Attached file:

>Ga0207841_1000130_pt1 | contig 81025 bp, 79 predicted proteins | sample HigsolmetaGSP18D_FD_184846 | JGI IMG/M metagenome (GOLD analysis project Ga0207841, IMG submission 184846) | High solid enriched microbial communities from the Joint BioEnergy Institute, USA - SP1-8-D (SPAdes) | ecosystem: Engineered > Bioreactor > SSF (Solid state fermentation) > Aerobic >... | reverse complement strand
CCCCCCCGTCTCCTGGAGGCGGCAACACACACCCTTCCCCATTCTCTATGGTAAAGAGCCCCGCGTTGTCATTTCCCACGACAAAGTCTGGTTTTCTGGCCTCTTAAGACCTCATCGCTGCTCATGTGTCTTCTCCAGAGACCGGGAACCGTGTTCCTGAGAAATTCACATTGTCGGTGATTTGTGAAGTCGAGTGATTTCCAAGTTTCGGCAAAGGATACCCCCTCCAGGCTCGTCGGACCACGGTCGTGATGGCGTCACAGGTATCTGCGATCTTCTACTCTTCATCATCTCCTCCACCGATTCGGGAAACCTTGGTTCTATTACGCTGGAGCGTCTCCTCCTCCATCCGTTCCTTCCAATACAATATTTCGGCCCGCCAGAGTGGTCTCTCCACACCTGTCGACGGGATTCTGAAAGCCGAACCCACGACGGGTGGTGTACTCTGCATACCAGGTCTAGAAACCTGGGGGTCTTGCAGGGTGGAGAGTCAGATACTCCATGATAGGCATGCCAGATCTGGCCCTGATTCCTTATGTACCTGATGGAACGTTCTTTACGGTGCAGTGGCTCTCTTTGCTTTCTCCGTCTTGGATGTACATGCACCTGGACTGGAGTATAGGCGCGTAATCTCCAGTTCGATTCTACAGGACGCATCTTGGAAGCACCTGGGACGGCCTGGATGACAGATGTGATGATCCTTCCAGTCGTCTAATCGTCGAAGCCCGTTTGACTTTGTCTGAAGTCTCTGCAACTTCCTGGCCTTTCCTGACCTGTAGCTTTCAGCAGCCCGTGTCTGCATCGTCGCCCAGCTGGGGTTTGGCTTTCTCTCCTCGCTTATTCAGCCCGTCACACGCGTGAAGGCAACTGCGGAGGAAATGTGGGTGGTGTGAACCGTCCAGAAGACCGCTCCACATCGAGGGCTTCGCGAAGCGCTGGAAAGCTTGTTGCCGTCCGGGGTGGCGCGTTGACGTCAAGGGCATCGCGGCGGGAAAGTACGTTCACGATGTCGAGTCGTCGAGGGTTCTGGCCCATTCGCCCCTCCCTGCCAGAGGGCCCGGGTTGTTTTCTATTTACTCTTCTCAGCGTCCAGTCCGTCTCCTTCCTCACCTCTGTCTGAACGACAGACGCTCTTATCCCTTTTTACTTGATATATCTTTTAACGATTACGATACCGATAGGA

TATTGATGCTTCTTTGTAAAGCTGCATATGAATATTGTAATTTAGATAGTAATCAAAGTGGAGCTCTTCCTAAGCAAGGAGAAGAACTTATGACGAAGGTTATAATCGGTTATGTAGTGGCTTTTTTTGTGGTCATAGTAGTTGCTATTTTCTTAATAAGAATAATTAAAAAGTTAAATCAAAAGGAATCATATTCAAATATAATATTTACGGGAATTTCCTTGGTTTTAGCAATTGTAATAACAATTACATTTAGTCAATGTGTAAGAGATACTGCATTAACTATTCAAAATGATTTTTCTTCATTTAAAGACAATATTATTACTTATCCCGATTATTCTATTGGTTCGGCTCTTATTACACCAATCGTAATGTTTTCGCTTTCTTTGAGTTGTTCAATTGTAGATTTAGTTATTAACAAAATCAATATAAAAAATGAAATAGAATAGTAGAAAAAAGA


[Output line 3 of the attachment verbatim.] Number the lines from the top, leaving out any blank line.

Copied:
TATTGATGCTTCTTTGTAAAGCTGCATATGAATATTGTAATTTAGATAGTAATCAAAGTGGAGCTCTTCCTAAGCAAGGAGAAGAACTTATGACGAAGGTTATAATCGGTTATGTAGTGGCTTTTTTTGTGGTCATAGTAGTTGCTATTTTCTTAATAAGAATAATTAAAAAGTTAAATCAAAAGGAATCATATTCAAATATAATATTTACGGGAATTTCCTTGGTTTTAGCAATTGTAATAACAATTACATTTAGTCAATGTGTAAGAGATACTGCATTAACTATTCAAAATGATTTTTCTTCATTTAAAGACAATATTATTACTTATCCCGATTATTCTATTGGTTCGGCTCTTATTACACCAATCGTAATGTTTTCGCTTTCTTTGAGTTGTTCAATTGTAGATTTAGTTATTAACAAAATCAATATAAAAAATGAAATAGAATAGTAGAAAAAAGA